|US20080169044 *||Oct 20, 2006||Jul 17, 2008||Forhealth Technologies, Inc.||Automated drug preparation apparatus including syringe loading, preparation and filling|
|US20080267338 *||Jun 25, 2008||Oct 30, 2008||Sutton Steven B||Methods of editing fuel bundle groups|
|US20080288321 *||May 15, 2007||Nov 20, 2008||Fisher-Rosemount Systems, Inc.||Automatic maintenance estimation in a plant environment|
|US20090010375 *||Jun 25, 2008||Jan 8, 2009||Sutton Steven B||Methods of using fuel bundle groups as evaluation constraints|
|US20090055457 *||Aug 23, 2007||Feb 26, 2009||Fisher-Rosemount Systems, Inc.||Field device with capability of calculating digital filter coefficients|
|US20090102964 *||Dec 23, 2008||Apr 23, 2009||Casio Computer Ltd.||Light emitting device, camera with light emitting device, and image pickup method|
|US20100017738 *||Jan 21, 2010||Rhodes Gary J||Project tracking software with compact visual elements that indicate task completion and overdue status|
|US20100246741 *||Jul 31, 2009||Sep 30, 2010||Mitsubishi Electric Corporation||Nuclear-plant safety system operating device|
|US20100262116 *||Apr 20, 2010||Oct 14, 2010||Sowb Yasser A||Systems and methods for patient cardiovascular and respiratory management|
|US20100281419 *||Nov 4, 2010||Jan-Erik Nordtvedt||Information display system|
|US20100286798 *||May 13, 2010||Nov 11, 2010||Fisher-Rosemount Systems, Inc.||Economic calculations in a process control system|
|US20100293019 *||May 13, 2010||Nov 18, 2010||Fisher-Rosemount Systems, Inc.||Economic calculations in a process control system|
|US20100318934 *||Dec 16, 2010||Terrence Lynn Blevins||Methods and apparatus to predict process quality in a process control system|
|US20110056675 *||Sep 9, 2009||Mar 10, 2011||International Business Machines Corporation||Apparatus and method for adjusting coolant flow resistance through liquid-cooled electronics rack(s)|
|US20110058637 *||Sep 9, 2009||Mar 10, 2011||International Business Machines Corporation||Pressure control unit and method facilitating single-phase heat transfer in a cooling system|
|US20110060470 *||Mar 10, 2011||International Business Machines Corporation||Cooling system and method minimizing power consumption in cooling liquid-cooled electronics racks|
|US20110144777 *||Jun 16, 2011||Molly Marie Firkins||Methods and apparatus to manage process control status rollups|
|US20120121055 *||Oct 25, 2010||May 17, 2012||Mitsubishi Heavy Industries, Ltd.||Operational support device and operational support method for a nuclear power plant|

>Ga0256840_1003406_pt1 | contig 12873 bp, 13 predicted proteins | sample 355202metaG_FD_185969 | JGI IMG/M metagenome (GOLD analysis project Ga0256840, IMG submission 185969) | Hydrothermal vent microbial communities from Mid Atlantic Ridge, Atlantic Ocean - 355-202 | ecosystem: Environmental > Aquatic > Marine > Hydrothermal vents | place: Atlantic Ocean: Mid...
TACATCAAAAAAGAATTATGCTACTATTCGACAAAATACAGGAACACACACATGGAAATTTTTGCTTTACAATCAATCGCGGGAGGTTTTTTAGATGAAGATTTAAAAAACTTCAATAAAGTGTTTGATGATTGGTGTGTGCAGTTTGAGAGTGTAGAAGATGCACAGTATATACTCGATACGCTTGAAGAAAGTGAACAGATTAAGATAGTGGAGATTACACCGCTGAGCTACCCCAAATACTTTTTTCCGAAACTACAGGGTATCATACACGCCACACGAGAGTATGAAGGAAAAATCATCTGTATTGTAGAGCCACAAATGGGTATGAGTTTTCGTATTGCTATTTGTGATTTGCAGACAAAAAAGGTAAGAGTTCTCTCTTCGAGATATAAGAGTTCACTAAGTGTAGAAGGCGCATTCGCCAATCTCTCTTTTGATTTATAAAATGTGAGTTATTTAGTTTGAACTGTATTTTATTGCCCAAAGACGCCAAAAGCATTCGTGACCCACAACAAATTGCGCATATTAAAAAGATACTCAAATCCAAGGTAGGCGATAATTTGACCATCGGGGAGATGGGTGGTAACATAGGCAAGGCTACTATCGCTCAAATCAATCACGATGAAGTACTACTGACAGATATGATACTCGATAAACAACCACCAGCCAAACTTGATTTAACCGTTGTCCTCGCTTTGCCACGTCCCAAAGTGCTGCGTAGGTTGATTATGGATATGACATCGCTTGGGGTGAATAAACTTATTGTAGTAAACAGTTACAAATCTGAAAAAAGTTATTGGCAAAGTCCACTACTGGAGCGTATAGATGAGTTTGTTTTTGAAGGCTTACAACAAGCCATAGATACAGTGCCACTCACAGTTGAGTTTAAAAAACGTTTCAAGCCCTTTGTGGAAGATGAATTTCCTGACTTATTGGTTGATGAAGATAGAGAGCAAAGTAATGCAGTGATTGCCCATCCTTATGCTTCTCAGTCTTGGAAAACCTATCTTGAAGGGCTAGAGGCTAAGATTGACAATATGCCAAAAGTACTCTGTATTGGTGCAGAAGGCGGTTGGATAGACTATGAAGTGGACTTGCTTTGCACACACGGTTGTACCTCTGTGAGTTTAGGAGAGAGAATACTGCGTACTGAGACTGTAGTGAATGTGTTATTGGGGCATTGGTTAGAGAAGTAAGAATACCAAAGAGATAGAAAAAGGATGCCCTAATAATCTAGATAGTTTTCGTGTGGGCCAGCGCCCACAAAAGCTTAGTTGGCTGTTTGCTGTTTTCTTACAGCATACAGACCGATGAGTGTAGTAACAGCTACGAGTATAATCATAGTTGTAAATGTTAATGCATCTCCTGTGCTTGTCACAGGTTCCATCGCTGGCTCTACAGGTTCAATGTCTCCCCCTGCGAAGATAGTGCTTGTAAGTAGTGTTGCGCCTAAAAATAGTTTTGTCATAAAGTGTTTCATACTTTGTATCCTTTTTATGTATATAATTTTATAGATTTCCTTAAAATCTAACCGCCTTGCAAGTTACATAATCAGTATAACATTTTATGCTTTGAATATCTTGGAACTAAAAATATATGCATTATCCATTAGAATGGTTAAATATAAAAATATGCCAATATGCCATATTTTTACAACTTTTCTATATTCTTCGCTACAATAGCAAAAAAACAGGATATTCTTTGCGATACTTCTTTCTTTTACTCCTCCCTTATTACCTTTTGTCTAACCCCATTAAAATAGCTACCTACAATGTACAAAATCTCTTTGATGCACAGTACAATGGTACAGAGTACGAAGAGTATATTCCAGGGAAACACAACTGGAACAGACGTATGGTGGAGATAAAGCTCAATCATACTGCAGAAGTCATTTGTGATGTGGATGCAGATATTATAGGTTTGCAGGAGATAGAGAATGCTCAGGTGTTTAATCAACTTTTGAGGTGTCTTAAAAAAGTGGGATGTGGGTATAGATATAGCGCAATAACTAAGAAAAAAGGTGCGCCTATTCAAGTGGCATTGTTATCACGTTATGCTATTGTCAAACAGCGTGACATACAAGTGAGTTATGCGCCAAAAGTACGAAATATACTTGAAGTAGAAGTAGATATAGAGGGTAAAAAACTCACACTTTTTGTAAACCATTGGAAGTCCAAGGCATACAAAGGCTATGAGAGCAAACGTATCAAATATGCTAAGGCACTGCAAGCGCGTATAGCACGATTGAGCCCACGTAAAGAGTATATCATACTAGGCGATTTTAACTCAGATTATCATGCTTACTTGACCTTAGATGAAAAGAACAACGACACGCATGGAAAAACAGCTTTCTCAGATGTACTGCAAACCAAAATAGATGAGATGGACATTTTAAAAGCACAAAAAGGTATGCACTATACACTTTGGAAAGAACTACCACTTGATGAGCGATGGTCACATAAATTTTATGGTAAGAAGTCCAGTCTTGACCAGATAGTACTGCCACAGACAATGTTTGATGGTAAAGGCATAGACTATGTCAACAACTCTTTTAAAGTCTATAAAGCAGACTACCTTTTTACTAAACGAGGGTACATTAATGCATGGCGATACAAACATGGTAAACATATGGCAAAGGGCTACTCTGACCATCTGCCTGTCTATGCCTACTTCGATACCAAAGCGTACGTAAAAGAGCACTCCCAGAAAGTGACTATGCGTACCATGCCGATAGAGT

|US20130129030 *||Jul 25, 2011||May 23, 2013||Mitsubishi Heavy Industries, Ltd.||Operation monitoring apparatus of nuclear power plant|
|US20130325158 *||May 28, 2013||Dec 5, 2013||Yokogawa Electric Corporation||Process monitoring system, apparatus and method|
|US20140203941 *||Sep 27, 2012||Jul 24, 2014||Tokyo Electron Limited||Substrate processing apparatus, alarm management method of substrate processing apparatus, and storage medium|
|CN101819823B||Feb 27, 2009||Jul 4, 2012||中国广东核电集团有限公司||Electronic hang tag system of nuclear power plant|
|DE10054751B4 *||Nov 4, 2000||Aug 28, 2008||Abb Ag||Verfahren und Einrichtung zur proze▀gesteuerten Anzeige|
|EP1192512A1 *||Jun 30, 2000||Apr 3, 2002||Honeywell Inc.||Process variable gauge interface and methods regarding same|
|EP1198738A1 *||Jun 30, 2000||Apr 24, 2002||Honeywell Inc.||Process variable generalized graphical device display and methods regarding same|
|EP1204010A2 *||Oct 31, 2001||May 8, 2002||ABB PATENT GmbH||Method and device for process-controlled display|
|EP1321840A2 *||Jun 30, 2000||Jun 25, 2003||Honeywell Inc.||Multivariable process trend display and methods regarding same|
|EP1331536A1 *||Oct 18, 2001||Jul 30, 2003||Daicel Chemical Industries, Ltd.||Plant control monitor|
|WO2001002919A1 *||Jun 30, 2000||Jan 11, 2001||Honeywell Inc||Multivariable process trend display and methods regarding same|
|WO2001026118A1 *||Oct 6, 2000||Apr 12, 2001||Ce Nuclear Power Llc||Method and apparatus to eliminate confirmation switches and channel demultiplexer from soft control man-machine interface (mmi)|
|WO2002097545A1 *||May 29, 2002||Dec 5, 2002||Westinghouse Electric Corp||Health monitoring display system for a complex plant|
|U.S. Classification||376/259, 376/216, 702/185, 340/525|
|International Classification||G21D3/04, G05B23/02|
|Cooperative Classification||Y02E30/40, G21D3/04, G05B23/0272|
|European Classification||G05B23/02S6F4, G21D3/04|
|Nov 24, 1997||AS||Assignment|
Owner name: WESTINGHOUSE ELECTRIC CORPORATION, PENNSYLVANIA
Free format text: ASSIGNMENT OF ASSIGNORS INTEREST;ASSIGNORS:RUSNICA, LEIGH ANN;KERCH, STEVEN PAUL;THOMAS, VAUGHN N.;AND OTHERS;REEL/FRAME:008916/0620;SIGNING DATES FROM 19971110 TO 19971111
|Jun 24, 1999||AS||Assignment|
Owner name: WESTINGHOUSE ELECTRIC CO. LLC, PENNSYLVANIA
Free format text: ASSIGNMENT OF ASSIGNORS INTEREST;ASSIGNOR:CBS CORPORATION (FORMERLY KNOWN AS WESTINGHOUSE ELECTRIC CORPORATION;REEL/FRAME:010070/0819
Effective date: 19990322
|Jun 20, 2002||FPAY||Fee payment|
Year of fee payment: 4
|Jun 22, 2006||FPAY||Fee payment|
Year of fee payment: 8
|Jun 22, 2010||FPAY||Fee payment|
Year of fee payment: 12